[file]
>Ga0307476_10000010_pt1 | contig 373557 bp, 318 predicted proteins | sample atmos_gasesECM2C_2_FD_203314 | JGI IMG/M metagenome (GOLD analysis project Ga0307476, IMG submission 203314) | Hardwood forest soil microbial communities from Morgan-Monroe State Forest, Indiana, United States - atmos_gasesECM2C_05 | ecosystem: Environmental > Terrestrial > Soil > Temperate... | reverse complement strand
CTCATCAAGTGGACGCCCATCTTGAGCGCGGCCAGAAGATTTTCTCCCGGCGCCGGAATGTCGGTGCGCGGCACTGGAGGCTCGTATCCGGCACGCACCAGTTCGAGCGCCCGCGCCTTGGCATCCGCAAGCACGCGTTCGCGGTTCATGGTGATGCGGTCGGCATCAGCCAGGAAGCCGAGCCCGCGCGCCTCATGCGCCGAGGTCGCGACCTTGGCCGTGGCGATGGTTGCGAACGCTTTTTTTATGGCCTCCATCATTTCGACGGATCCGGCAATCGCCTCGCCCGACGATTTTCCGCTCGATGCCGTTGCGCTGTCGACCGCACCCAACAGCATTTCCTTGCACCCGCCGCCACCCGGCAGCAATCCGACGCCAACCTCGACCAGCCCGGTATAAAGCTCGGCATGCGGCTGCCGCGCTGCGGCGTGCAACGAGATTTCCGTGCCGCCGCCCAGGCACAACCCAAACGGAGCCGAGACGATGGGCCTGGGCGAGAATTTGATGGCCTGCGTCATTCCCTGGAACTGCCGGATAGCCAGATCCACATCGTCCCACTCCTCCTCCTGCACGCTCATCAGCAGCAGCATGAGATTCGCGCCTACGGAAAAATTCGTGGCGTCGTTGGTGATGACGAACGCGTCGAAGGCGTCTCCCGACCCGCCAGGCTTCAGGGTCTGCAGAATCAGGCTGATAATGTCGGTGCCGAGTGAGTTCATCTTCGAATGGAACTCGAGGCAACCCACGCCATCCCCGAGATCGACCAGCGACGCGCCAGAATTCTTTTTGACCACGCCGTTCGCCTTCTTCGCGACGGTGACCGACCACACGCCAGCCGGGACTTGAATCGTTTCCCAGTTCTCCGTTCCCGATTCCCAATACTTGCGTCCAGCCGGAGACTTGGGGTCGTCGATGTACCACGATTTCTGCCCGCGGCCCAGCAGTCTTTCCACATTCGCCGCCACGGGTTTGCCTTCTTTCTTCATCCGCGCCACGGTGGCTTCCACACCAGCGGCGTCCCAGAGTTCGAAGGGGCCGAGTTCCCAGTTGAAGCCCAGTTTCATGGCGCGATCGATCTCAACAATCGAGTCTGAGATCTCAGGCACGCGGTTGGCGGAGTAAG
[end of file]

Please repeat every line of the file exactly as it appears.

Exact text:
>Ga0307476_10000010_pt1 | contig 373557 bp, 318 predicted proteins | sample atmos_gasesECM2C_2_FD_203314 | JGI IMG/M metagenome (GOLD analysis project Ga0307476, IMG submission 203314) | Hardwood forest soil microbial communities from Morgan-Monroe State Forest, Indiana, United States - atmos_gasesECM2C_05 | ecosystem: Environmental > Terrestrial > Soil > Temperate... | reverse complement strand
CTCATCAAGTGGACGCCCATCTTGAGCGCGGCCAGAAGATTTTCTCCCGGCGCCGGAATGTCGGTGCGCGGCACTGGAGGCTCGTATCCGGCACGCACCAGTTCGAGCGCCCGCGCCTTGGCATCCGCAAGCACGCGTTCGCGGTTCATGGTGATGCGGTCGGCATCAGCCAGGAAGCCGAGCCCGCGCGCCTCATGCGCCGAGGTCGCGACCTTGGCCGTGGCGATGGTTGCGAACGCTTTTTTTATGGCCTCCATCATTTCGACGGATCCGGCAATCGCCTCGCCCGACGATTTTCCGCTCGATGCCGTTGCGCTGTCGACCGCACCCAACAGCATTTCCTTGCACCCGCCGCCACCCGGCAGCAATCCGACGCCAACCTCGACCAGCCCGGTATAAAGCTCGGCATGCGGCTGCCGCGCTGCGGCGTGCAACGAGATTTCCGTGCCGCCGCCCAGGCACAACCCAAACGGAGCCGAGACGATGGGCCTGGGCGAGAATTTGATGGCCTGCGTCATTCCCTGGAACTGCCGGATAGCCAGATCCACATCGTCCCACTCCTCCTCCTGCACGCTCATCAGCAGCAGCATGAGATTCGCGCCTACGGAAAAATTCGTGGCGTCGTTGGTGATGACGAACGCGTCGAAGGCGTCTCCCGACCCGCCAGGCTTCAGGGTCTGCAGAATCAGGCTGATAATGTCGGTGCCGAGTGAGTTCATCTTCGAATGGAACTCGAGGCAACCCACGCCATCCCCGAGATCGACCAGCGACGCGCCAGAATTCTTTTTGACCACGCCGTTCGCCTTCTTCGCGACGGTGACCGACCACACGCCAGCCGGGACTTGAATCGTTTCCCAGTTCTCCGTTCCCGATTCCCAATACTTGCGTCCAGCCGGAGACTTGGGGTCGTCGATGTACCACGATTTCTGCCCGCGGCCCAGCAGTCTTTCCACATTCGCCGCCACGGGTTTGCCTTCTTTCTTCATCCGCGCCACGGTGGCTTCCACACCAGCGGCGTCCCAGAGTTCGAAGGGGCCGAGTTCCCAGTTGAAGCCCAGTTTCATGGCGCGATCGATCTCAACAATCGAGTCTGAGATCTCAGGCACGCGGTTGGCGGAGTAAG